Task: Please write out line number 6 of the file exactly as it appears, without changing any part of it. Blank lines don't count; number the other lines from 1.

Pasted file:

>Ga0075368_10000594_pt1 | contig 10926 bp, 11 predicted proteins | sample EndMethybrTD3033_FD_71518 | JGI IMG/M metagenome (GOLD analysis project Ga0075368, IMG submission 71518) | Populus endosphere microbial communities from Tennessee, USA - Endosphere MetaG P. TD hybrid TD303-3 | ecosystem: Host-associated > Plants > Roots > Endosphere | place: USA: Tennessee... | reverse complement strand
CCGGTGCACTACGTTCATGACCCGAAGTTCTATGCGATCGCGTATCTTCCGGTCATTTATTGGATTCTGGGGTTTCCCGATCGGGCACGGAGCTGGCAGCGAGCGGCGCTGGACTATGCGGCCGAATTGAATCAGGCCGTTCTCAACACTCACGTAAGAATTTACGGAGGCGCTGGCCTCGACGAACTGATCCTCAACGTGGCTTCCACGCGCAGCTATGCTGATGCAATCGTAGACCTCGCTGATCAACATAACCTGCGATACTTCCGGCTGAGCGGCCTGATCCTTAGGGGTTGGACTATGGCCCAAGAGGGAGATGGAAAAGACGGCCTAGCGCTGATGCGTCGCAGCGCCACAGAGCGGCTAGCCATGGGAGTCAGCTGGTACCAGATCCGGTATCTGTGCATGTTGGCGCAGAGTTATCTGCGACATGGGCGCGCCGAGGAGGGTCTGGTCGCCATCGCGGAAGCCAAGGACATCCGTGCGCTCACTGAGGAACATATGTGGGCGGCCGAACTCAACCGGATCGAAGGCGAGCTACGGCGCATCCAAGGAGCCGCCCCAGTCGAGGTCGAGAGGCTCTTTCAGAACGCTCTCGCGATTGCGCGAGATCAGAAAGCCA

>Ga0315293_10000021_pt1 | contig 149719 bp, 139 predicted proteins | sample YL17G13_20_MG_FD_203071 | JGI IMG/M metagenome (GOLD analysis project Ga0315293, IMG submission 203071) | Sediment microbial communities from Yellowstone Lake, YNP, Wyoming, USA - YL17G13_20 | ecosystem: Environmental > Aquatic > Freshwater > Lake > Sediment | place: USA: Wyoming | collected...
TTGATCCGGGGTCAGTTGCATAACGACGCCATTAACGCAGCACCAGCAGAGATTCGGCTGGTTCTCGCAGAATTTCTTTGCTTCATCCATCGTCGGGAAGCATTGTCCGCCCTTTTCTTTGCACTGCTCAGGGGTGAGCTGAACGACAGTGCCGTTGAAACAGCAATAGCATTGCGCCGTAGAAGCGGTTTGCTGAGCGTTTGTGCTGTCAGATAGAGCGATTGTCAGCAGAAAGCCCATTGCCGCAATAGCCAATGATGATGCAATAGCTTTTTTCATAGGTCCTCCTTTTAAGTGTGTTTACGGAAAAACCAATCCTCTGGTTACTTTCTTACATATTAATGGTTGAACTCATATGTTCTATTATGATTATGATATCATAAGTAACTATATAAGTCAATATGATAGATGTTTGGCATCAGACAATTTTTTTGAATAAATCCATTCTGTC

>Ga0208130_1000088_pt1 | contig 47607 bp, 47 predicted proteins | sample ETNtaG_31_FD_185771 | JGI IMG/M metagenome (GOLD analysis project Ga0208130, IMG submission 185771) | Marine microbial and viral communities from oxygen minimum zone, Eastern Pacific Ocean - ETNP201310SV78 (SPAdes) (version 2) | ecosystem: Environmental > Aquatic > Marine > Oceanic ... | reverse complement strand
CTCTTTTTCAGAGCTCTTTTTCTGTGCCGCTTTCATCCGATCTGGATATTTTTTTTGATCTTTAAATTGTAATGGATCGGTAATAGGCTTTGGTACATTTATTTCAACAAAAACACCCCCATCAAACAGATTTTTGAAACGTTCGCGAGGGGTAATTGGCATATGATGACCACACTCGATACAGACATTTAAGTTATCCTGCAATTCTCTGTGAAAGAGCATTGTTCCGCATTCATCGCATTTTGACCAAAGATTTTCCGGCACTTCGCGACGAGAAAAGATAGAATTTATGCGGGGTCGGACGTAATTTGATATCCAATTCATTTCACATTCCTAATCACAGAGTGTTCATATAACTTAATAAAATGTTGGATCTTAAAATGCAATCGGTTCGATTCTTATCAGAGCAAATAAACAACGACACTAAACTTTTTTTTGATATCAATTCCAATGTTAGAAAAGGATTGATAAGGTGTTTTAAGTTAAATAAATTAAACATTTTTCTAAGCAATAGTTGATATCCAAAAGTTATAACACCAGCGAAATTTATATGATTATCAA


CTCTTTTTCAGAGCTCTTTTTCTGTGCCGCTTTCATCCGATCTGGATATTTTTTTTGATCTTTAAATTGTAATGGATCGGTAATAGGCTTTGGTACATTTATTTCAACAAAAACACCCCCATCAAACAGATTTTTGAAACGTTCGCGAGGGGTAATTGGCATATGATGACCACACTCGATACAGACATTTAAGTTATCCTGCAATTCTCTGTGAAAGAGCATTGTTCCGCATTCATCGCATTTTGACCAAAGATTTTCCGGCACTTCGCGACGAGAAAAGATAGAATTTATGCGGGGTCGGACGTAATTTGATATCCAATTCATTTCACATTCCTAATCACAGAGTGTTCATATAACTTAATAAAATGTTGGATCTTAAAATGCAATCGGTTCGATTCTTATCAGAGCAAATAAACAACGACACTAAACTTTTTTTTGATATCAATTCCAATGTTAGAAAAGGATTGATAAGGTGTTTTAAGTTAAATAAATTAAACATTTTTCTAAGCAATAGTTGATATCCAAAAGTTATAACACCAGCGAAATTTATATGATTATCAA